Showing Films and Other Media
Showing or “performing” a motion picture at the university can be important for teaching and other university activities, but the performance must be made in compliance with copyright law. One of the rights of the copyright owner in the film is the right to make a “public performance” of it. Therefore, the performance of a copyrighted film must be made only with permission from the copyright owner or consistent with one of the exceptions or limitations in the copyright law.
As outlined below, the law does provide many opportunities for showing films at the university, but one usually must begin with the following assumptions:
- Most audiovisual works used at the university are in fact protected by copyright. Copyright protection lasts for many decades, and usually only some of the earliest motion pictures are in the public domain.
- Many performances of copyrighted works are “public” and therefore may be a violation of the copyright owner’s rights. A performance can be “public” if it is at a place open to the public or at any place where a substantial number of persons outside of a normal circle of a family and its social acquaintances are gathered. As a result, a “public performance” can take place in a classroom, a dormitory lounge, or a campus theater or auditorium.
Nevertheless, copyright law includes several possibilities for properly showing copyrighted audiovisual works. [Note: This document is only about the “performance” of the work. Making a copy of all or part of the work must be addressed separately.]
Allowed: Performing a work privately, and not publicly
A performance may not be “public” if the place is closed to the public, and the audience is not a “substantial” number of persons. Therefore:
- The smaller the viewing group, the less likely it will be a public performance.
- Gathering a large group of friends or using a common room in a residence hall can make the performance “public."
- Open invitations and announcements to the public can make a performance “public.”
Allowed: Performing a work in the course of teaching activities of a nonprofit educational institution
Copyright law includes a code section specifically permitting performances of works by nonprofit educational institutions. A performance may fit within the exception if:
- The performance is in a classroom or similar location for instruction (Note: this exception applies only in the face-to-face setting and not to a broadcast, transmission, or online display).
- The performance is part of a teaching activity, although it does not have to be part of a regular course. Therefore, an instructor may host a related discussion forum or arrange for a student or instructor to lead an educational program related to the film.
These rules are specified in Section 110(1) of the U.S. Copyright Act, but a separate statute provides for performing a work through any “transmission” to students, such as through distance education or from a university server. That statute, known as the “TEACH Act” and codified at Section 110(2) of the U.S. Copyright Act, may be used only by complying with numerous conditions and requirements. Consult the Copyright Advisory Office for additional information.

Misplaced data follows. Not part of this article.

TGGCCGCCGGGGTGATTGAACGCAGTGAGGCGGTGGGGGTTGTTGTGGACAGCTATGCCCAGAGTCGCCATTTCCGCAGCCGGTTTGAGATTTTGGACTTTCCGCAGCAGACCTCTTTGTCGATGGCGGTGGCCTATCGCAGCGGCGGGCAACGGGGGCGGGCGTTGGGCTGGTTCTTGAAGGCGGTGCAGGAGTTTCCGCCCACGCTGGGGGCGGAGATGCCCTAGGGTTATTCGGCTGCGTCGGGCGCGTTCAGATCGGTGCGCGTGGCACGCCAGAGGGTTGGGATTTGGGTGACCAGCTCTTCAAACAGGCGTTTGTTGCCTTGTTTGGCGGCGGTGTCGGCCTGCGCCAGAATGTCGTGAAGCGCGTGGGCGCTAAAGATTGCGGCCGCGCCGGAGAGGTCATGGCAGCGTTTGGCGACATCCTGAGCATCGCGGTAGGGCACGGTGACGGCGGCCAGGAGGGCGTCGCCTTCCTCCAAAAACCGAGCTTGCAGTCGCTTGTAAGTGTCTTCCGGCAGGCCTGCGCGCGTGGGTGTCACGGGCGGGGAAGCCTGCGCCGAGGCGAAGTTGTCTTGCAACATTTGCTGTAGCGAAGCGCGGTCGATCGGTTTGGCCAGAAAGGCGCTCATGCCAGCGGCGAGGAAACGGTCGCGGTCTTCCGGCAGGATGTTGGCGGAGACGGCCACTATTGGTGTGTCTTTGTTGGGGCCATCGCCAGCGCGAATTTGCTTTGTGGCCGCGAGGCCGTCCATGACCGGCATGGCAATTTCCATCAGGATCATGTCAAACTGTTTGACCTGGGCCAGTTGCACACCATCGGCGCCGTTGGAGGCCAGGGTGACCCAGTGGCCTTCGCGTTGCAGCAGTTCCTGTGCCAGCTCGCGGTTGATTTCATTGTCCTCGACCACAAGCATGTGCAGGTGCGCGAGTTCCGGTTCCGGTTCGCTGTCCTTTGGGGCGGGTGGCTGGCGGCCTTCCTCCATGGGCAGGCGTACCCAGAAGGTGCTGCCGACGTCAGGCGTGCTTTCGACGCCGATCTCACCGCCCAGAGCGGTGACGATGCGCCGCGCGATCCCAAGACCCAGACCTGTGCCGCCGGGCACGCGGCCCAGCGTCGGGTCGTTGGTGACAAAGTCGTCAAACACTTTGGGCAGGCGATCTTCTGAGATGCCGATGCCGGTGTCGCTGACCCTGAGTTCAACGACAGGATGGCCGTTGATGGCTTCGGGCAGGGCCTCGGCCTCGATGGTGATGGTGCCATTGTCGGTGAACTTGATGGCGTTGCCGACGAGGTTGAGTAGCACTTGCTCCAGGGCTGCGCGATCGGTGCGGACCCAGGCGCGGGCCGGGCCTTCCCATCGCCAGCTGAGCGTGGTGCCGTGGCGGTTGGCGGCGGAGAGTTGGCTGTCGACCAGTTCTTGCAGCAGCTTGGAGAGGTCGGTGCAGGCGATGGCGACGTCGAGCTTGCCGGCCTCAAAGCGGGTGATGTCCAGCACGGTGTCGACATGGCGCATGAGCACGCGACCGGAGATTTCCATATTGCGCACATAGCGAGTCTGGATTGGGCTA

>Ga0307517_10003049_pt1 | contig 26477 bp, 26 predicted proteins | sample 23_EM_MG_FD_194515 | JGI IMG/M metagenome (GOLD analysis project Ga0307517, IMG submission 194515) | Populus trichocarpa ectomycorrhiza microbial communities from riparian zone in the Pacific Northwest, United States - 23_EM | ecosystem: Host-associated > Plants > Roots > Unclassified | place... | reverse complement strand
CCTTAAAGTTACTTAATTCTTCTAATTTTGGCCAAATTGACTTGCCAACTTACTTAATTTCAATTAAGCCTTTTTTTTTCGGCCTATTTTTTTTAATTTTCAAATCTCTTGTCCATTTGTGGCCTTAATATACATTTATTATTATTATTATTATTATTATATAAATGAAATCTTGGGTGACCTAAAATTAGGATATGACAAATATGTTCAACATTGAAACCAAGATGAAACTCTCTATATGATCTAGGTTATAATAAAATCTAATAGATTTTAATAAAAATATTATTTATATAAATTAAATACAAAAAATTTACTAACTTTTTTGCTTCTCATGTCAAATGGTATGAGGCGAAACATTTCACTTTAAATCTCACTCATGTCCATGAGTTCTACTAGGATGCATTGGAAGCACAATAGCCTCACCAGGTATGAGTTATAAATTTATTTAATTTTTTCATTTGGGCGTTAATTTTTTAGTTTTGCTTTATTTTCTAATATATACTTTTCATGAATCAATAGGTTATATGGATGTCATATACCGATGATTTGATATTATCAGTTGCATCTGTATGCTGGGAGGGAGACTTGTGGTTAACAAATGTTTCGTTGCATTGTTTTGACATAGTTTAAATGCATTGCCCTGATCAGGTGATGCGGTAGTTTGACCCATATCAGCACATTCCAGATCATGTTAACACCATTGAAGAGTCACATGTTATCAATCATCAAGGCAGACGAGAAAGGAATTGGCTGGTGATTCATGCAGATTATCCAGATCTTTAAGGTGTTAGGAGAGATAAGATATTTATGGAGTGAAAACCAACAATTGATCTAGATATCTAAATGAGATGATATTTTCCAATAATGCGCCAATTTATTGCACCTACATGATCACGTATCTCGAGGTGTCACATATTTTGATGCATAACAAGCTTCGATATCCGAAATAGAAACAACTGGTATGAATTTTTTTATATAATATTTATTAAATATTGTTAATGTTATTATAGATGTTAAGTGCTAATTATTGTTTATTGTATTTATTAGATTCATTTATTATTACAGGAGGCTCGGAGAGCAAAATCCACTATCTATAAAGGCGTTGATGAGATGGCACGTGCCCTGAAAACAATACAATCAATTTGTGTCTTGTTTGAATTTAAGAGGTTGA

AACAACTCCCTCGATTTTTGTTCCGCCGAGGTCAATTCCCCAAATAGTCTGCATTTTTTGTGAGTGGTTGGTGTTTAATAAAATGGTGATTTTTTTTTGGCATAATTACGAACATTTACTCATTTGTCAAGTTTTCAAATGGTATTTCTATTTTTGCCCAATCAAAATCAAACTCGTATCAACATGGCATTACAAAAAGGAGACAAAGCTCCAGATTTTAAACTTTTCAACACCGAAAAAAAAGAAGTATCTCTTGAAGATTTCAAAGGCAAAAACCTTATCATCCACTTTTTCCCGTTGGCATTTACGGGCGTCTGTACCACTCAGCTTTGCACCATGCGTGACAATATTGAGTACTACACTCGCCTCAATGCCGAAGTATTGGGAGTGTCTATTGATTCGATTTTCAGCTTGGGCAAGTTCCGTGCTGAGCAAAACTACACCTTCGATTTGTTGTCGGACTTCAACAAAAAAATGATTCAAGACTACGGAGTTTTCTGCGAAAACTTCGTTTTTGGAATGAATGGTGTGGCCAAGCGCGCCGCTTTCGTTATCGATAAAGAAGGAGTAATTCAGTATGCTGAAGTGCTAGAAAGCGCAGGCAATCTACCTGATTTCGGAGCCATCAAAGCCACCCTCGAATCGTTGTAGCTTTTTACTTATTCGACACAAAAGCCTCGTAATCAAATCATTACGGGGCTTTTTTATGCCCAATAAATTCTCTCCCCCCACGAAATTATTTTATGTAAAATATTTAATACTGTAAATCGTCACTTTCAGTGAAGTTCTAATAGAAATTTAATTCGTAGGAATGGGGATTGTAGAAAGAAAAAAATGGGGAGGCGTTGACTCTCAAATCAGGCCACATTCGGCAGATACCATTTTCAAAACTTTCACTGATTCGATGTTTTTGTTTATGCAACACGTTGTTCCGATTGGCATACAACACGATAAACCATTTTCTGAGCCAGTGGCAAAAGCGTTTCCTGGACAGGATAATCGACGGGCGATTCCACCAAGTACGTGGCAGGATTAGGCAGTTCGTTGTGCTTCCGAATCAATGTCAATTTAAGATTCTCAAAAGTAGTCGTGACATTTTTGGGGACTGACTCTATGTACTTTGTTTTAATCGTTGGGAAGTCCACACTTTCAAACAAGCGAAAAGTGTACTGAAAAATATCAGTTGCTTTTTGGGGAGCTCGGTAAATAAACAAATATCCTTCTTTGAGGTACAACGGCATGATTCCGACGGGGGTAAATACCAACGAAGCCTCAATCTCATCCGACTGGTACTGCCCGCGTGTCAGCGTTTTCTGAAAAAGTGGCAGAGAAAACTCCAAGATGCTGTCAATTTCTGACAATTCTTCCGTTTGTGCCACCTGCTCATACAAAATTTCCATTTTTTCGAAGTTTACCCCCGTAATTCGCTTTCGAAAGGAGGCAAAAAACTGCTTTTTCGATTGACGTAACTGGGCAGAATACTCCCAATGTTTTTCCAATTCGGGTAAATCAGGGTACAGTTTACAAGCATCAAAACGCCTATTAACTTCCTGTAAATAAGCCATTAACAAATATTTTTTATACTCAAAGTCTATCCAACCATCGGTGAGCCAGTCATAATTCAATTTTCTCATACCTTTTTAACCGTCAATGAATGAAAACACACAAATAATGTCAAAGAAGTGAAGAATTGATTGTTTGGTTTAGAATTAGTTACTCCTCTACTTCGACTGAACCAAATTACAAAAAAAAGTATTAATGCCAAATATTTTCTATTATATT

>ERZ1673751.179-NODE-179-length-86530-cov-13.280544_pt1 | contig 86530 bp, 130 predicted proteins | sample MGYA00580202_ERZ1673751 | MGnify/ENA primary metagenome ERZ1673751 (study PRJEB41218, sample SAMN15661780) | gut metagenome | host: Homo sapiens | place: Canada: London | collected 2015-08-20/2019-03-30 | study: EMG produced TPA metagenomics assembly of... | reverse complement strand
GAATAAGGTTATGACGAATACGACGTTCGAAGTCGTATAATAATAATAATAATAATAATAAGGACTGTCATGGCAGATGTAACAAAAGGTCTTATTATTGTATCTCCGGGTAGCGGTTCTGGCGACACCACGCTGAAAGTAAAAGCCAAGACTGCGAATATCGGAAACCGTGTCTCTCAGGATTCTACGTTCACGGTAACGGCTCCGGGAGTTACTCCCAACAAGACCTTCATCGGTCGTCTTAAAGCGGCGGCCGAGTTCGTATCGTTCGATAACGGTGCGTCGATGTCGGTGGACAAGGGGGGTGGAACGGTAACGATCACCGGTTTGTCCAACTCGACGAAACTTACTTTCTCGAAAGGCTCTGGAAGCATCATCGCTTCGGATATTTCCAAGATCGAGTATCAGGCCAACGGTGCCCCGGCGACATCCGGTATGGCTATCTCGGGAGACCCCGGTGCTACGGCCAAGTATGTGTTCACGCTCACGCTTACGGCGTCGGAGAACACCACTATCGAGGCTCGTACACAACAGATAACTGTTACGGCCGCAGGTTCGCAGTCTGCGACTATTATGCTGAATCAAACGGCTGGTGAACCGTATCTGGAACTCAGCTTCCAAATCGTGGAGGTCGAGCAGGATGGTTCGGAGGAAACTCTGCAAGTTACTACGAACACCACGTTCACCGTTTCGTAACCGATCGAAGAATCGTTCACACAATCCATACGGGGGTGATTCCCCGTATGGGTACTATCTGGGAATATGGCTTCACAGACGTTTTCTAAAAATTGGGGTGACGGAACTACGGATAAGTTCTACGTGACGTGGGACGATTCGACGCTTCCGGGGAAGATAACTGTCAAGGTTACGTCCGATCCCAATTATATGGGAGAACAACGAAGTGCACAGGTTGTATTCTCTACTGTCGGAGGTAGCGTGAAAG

Allowed: Performing a work with permission from the copyright owner
The creator of the work is typically the copyright owner or other rightsholder. In the case of motion pictures, movie studios usually hold rights in the works they create or distribute.
- You may secure permission directly from the rightsholder. For more information about permissions, please visit Permissions.
- Some suppliers of audiovisual works offer a “public performance license” for a fee, or they sell the work to universities with a performance license. If the library has purchased the work, consult with the librarians about whether it included performance rights.
- One-time licenses may be available through companies such as Swank Motion Pictures.
- Some motion pictures may be copyrighted, but licensed for broad uses through Creative Commons.
Allowed: Performing a work that is in the public domain
Copyright protection does not last forever, and when the copyright has expired, the work may be used without copyright restriction. For example, any work published in the U.S. before 1923 is in the public domain and may be used freely.
- For more information about copyright duration and the public domain, please visit Duration.
- The Internet Archive and other organizations facilitate finding and using many films and other works that are in the public domain.
- Additional sources of films that are in the public domain include: Festival Films; Desert Island Films; Reel Media International; BuyOut Footage; and OpenFlix.
Allowed: Performing a work created by the U.S. government
Works created by the federal government are not protected by copyright and are in the public domain. However, works commissioned by the federal government may have copyright protection. Also, works produced by state, local, or foreign governments may have copyright protection. Federal government works in the public domain could include many military films and NASA space exploration footage.
Allowed: Performing a work within the limits of fair use
The law of fair use provides an exception to the exclusive rights of the copyright owner. For more information concerning the law of fair use, please visit Fair Use. In most situations, fair use requires careful application and judgment calls; consequently, the other opportunities outlined above are usually preferable to undertaking an analysis of fair use.
When making use of this page under the terms of the CC license, please include this form of attribution: "Used under a Creative Commons BY-NC license from the Copyright Advisory Office of Columbia University, Kenneth D. Crews, director." If your needs for the material are outside the scope of the license, please consider fair use or simply asking us for permission.